Below, we invite you to improve your own alloimmune responses while contemplating animated party food.

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Filed under Animals, Curiosities, Opera, Science

Verdi’s pigs

verdi-pig

Archivists at the American Institute for Verdi Studies discovered a document that sheds new light on Verdi’s activity just prior to the composition of his final opera, Falstaff.

A letter from the publisher Giulio Ricordi dated 22 August 1890 congratulates Verdi on the successful launching of a new business devoted to the sale of pork prepared at the composer’s Sant’Agata farm.

Ricordi, having purchased a “G.V. brand” pork shoulder, reports that he found the bill “a bit salty”, but for such exquisite meat he would pay “neither a lira more nor a lira less”.

This according to “New Verdi document discovered” by Martin Chusid (Verdi newsletter XX [1992] p. 23). (The information in this article, delicious as it is, appears to be outdated; see the comment below.)

Today is Verdi’s 200th birthday! Below, in Falstaff’s finale, the opera’s characters prepare to dine together—no doubt anticipating the composer’s own homegrown prosciutto.

Related article: Verdi’s gastromusicology

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Filed under Animals, Food, Humor, Opera

Verdi and Columbus

On this Columbus Day let’s look back to 1892, when the Milan publisher Francesco Vallardi celebrated the quadricentennial of the explorer’s first voyage with Albo di onoranze internazionali a Cristoforo Colombo, a lavish 406-page volume that presented reproductions of handwritten tributes by diplomats, scholars, and other luminaries.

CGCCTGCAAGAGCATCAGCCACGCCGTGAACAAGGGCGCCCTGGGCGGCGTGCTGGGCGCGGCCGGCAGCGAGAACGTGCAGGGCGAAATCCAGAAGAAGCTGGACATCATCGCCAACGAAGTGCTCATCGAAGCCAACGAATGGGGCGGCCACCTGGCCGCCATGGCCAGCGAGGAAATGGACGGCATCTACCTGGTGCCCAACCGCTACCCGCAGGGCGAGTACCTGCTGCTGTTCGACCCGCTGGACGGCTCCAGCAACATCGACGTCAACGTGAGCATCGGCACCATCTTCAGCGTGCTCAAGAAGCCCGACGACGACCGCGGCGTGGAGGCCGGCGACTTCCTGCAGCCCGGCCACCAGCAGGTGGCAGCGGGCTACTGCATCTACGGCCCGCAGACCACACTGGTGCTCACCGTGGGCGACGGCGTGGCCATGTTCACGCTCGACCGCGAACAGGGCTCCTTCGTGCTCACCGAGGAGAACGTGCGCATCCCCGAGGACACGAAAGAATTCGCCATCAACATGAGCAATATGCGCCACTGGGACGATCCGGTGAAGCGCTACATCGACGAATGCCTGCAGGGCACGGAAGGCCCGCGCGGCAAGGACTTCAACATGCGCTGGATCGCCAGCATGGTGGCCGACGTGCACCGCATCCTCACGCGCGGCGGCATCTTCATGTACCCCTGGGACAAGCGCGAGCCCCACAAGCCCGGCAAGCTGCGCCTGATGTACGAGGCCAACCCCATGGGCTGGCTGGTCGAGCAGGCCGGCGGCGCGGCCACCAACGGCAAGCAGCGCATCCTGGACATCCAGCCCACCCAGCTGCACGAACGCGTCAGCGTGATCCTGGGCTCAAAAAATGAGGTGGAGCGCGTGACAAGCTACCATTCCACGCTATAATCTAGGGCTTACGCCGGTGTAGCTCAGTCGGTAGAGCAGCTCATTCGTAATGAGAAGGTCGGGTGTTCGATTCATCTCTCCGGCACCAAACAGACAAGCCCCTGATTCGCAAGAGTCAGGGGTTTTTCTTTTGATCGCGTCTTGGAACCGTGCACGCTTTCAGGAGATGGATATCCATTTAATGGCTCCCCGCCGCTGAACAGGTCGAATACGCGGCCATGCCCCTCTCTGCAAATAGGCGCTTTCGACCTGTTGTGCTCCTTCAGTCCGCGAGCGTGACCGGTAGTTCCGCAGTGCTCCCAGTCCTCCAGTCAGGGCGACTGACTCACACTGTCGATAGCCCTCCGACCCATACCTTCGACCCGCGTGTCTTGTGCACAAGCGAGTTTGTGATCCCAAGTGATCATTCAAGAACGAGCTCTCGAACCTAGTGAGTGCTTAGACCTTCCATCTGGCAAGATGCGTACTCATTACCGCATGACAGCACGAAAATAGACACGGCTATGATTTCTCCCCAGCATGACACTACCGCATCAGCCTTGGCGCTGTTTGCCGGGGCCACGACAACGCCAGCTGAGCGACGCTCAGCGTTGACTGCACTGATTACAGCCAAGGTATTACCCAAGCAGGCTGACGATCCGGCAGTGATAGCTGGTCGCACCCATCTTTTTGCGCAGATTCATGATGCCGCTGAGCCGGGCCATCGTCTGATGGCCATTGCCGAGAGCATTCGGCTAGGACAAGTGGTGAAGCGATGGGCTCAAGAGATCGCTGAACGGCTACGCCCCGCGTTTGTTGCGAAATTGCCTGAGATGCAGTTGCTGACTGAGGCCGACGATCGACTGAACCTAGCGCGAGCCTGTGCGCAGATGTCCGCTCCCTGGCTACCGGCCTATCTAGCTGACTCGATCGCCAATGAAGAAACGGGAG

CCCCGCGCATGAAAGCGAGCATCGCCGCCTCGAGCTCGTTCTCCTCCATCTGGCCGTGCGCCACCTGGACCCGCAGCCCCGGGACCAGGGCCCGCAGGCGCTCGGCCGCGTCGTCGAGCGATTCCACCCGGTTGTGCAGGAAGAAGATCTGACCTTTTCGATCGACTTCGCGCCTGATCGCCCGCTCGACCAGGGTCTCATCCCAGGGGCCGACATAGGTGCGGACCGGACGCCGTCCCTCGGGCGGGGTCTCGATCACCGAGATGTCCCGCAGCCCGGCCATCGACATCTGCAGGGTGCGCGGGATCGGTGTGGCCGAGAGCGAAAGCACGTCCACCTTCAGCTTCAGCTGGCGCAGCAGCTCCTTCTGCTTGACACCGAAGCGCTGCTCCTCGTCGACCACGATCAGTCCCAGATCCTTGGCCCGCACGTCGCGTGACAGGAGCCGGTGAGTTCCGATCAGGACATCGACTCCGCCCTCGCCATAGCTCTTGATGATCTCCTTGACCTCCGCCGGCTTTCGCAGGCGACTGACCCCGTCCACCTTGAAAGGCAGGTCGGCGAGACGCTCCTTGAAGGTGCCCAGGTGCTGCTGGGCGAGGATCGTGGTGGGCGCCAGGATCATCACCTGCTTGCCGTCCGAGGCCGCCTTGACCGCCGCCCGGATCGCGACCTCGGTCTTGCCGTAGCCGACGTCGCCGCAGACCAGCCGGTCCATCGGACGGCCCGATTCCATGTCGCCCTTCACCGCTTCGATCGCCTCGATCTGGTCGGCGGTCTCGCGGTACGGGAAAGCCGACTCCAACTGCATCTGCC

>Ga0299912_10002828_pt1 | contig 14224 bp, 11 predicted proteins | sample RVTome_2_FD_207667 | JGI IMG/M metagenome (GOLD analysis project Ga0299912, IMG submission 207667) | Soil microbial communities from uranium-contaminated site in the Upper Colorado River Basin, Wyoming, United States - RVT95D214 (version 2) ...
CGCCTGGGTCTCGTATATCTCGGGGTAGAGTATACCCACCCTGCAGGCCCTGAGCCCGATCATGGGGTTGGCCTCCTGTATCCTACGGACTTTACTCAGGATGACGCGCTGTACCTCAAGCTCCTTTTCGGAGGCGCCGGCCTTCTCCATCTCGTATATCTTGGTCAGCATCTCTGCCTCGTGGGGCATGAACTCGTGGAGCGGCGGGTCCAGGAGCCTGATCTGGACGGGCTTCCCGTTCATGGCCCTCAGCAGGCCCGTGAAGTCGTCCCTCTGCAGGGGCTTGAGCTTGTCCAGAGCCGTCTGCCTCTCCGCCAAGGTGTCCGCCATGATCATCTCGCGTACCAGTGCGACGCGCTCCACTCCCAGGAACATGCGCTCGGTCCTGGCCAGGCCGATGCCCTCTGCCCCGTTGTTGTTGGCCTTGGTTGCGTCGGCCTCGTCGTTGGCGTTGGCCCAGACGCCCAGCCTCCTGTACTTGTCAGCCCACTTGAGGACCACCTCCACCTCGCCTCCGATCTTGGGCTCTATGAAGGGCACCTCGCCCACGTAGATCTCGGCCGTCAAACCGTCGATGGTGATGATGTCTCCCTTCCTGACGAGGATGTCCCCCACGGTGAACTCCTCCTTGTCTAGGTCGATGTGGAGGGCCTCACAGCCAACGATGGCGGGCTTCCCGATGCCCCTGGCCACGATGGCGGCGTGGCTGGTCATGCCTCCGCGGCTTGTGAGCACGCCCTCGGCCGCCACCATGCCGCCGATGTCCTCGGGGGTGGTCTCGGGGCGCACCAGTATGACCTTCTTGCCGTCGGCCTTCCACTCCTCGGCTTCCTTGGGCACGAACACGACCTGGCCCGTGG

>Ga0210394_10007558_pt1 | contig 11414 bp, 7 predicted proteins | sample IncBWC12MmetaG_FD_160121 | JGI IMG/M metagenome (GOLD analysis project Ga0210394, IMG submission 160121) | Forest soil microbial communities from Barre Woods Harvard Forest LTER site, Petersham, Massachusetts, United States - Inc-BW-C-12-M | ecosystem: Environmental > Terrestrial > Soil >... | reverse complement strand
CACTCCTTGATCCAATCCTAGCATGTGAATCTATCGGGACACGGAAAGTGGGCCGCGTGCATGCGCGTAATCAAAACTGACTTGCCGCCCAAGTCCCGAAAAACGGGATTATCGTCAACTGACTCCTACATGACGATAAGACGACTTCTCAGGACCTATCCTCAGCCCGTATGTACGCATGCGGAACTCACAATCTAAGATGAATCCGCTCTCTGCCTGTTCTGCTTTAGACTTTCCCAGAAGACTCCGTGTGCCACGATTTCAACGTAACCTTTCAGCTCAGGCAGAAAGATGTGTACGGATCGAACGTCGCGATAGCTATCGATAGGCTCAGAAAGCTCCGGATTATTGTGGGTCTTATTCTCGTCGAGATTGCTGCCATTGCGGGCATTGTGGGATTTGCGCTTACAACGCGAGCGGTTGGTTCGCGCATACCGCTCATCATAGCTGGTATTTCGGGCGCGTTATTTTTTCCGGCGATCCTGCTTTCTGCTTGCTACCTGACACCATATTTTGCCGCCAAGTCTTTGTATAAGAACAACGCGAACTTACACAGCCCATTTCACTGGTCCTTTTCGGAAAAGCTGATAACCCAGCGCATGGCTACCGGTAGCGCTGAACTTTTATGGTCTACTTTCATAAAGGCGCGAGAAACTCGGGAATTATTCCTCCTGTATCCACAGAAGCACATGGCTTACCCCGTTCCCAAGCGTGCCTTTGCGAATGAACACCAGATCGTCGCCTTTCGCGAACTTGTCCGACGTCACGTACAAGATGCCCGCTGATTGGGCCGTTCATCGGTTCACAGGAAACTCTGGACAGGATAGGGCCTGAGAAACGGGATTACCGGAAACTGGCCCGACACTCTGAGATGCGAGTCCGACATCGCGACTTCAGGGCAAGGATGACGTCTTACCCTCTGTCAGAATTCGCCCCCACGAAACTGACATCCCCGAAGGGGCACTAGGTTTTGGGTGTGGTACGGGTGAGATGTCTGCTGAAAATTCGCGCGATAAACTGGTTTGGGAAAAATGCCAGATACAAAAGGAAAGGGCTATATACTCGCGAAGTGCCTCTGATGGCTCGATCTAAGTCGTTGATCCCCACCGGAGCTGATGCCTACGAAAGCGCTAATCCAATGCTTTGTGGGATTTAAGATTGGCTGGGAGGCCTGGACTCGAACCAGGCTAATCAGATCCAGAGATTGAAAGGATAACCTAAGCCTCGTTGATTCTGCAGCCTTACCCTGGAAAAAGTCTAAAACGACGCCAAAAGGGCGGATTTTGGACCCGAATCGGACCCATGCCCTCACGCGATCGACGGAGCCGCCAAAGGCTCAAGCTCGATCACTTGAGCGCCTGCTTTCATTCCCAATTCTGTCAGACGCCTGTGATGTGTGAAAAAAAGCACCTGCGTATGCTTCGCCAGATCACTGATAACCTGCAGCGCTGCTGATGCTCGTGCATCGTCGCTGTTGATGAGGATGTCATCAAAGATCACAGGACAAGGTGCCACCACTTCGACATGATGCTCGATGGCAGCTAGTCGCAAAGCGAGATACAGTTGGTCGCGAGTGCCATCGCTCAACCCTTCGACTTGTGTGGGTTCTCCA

When the call went out for contributions Verdi’s Otello had recently premiered to great critical acclaim. For his offering he penned a short excerpt from the opera (below).

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Filed under Opera, Romantic era

Verdi’s gastromusicology

In opera, eating and drinking function largely as they do in society—they define social relationships. The antisocial act of refusing to share food or drink with merry people carries a negative connotation and implies an unfortunate result. Further gastromusicological laws may be deduced from Verdi’s operas:

  • A meal is never sad.
  • Hunger is never happy.
  • A shared meal or drink is a socially cohesive event.
  • The presence of food or drink precludes immediate catastrophe (unless poison is involved).
  • The act of feasting is a morally neutral event, but a feasting group or individual is morally negative when contrasted with a positive hungry group or individual.
  • The hero is a sober individual.
  • Music and text may lie, but the gastronomic sign never does.

The interaction between these gastronomic codes and other interweaving codes is often complex.

This according to “Feasting and fasting in Verdi’s operas” by Pierpaolo Polzonetti (Studi verdiani XIV [1999] pp. 69–106). Above, Placido Domingo and Teresa Stratas in Act 1 of La Traviata.

Related article: Verdi’s pigs

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Filed under Curiosities, Food, Opera, Romantic era